- Natural populations of Mediterranean commercial sponges have declined substantially over recent decades.
- The present study explored the distribution of genetic diversity of the endangered bath sponge Spongia lamella along the western Mediterranean and the Portuguese coast.
- Seven microsatellite markers were used to genotype 231 individuals scattered over nine populations. Basic genetic descriptors and population genetic analyses based on FST test, analyses of the molecular variance (AMOVA), Bayesian clustering, dissimilarity analysis of principal components, and demographic analyses were performed.
- Genetic differentiation between populations was large and highly significant (global FST = 0.236, P < 0.001). AMOVA and Bayesian analyses showed genetic differentiation among the Atlantic, Balearic, and North Mediterranean areas (FCT = 0.129, P = 0.003).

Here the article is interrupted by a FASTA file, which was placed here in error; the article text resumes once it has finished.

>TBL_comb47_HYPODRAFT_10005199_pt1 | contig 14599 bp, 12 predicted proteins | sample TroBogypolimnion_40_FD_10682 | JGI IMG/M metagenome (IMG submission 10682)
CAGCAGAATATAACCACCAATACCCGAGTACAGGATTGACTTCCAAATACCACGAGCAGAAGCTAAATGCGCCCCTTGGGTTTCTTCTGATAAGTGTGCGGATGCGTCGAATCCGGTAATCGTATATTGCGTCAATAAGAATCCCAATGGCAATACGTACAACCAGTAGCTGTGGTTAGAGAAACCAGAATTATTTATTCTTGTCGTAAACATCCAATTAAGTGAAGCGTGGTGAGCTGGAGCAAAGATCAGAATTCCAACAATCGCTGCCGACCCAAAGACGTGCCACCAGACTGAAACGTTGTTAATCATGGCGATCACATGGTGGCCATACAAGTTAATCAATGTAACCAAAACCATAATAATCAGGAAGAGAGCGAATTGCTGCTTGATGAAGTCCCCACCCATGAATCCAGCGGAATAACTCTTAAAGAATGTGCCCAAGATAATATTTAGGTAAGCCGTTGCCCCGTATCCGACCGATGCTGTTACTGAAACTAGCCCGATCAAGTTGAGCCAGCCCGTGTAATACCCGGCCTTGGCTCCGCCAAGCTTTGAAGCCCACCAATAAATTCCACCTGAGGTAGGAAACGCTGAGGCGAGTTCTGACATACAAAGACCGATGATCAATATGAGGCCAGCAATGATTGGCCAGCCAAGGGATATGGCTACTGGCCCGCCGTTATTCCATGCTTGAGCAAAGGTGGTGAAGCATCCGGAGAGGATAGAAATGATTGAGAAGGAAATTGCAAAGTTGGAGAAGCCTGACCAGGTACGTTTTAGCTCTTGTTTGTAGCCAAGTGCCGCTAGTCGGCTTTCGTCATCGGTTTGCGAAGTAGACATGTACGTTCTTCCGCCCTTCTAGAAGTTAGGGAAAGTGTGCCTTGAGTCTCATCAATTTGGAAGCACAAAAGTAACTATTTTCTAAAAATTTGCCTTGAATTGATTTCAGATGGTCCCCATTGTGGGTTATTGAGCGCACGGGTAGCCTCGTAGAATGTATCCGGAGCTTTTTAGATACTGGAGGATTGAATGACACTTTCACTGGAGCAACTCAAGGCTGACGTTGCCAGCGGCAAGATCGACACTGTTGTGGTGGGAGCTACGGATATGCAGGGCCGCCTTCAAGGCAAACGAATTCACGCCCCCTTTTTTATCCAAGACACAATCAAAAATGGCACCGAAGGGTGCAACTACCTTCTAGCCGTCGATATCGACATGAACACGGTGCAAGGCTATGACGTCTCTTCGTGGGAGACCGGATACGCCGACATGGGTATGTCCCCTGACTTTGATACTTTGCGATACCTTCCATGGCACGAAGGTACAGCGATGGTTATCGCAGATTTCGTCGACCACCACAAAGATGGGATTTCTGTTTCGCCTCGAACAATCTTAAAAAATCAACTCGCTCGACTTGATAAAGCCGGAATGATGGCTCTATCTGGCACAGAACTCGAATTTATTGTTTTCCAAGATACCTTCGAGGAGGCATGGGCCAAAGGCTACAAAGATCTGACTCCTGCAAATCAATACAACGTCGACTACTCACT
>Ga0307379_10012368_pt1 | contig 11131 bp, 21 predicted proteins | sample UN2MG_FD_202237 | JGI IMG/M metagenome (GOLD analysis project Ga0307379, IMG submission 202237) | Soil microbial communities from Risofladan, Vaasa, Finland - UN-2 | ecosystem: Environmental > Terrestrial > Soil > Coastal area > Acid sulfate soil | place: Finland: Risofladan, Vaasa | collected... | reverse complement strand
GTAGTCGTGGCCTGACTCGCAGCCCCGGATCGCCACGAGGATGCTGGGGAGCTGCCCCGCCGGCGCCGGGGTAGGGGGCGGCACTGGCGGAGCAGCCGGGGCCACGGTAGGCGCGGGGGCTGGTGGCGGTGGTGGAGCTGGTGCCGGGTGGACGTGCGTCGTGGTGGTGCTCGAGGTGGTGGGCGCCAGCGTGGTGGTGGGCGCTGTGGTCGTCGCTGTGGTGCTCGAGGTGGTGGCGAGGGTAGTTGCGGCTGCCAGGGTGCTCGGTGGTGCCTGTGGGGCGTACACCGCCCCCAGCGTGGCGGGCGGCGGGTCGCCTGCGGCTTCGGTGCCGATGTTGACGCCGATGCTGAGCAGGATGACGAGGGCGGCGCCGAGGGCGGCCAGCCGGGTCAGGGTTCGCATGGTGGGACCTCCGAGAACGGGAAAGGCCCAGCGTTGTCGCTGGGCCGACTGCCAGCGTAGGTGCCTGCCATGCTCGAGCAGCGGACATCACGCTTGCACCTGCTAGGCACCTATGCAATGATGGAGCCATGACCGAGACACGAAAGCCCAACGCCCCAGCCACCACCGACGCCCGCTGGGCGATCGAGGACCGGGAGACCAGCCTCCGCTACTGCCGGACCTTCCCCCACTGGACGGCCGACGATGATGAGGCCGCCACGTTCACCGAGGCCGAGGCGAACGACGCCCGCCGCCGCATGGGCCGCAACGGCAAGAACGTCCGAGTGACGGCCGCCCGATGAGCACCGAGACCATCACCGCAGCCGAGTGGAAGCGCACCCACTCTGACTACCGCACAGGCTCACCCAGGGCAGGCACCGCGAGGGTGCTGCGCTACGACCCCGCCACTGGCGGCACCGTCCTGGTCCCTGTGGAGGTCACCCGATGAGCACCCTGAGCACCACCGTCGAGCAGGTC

- Restricted gene flow owing to short-distance larval dispersal and hydrographical barriers may be playing an important role in genetic differentiation.
- Recent bottlenecks were also detected for most populations of this sponge.
- The high levels of inbreeding, sub-structuring, and modest levels of genetic diversity that characterized populations of S. lamella (mean value of genetic diversity 0.512), may compromise its long-term survival. Only one population, from the Gibraltar Strait, presented high levels of genetic diversity (Ceuta, genetic diversity = 0.657), indicating a hotspot of genetic diversity for this species with special relevance for its conservation.
- Disease outbreaks and overexploitation may be the most important causes of genetic diversity impoverishment of S. lamella.
- Future conservation guidelines should focus on preserving genetic diversity within genetically impoverished populations by limiting exploitation, and increasing population size. Transplanting specimens from areas with high values of genetic diversity to areas with low diversity values or to areas that have recently experienced demographic declines could reverse the local and global recession of this species.
Copyright © 2014 John Wiley & Sons, Ltd.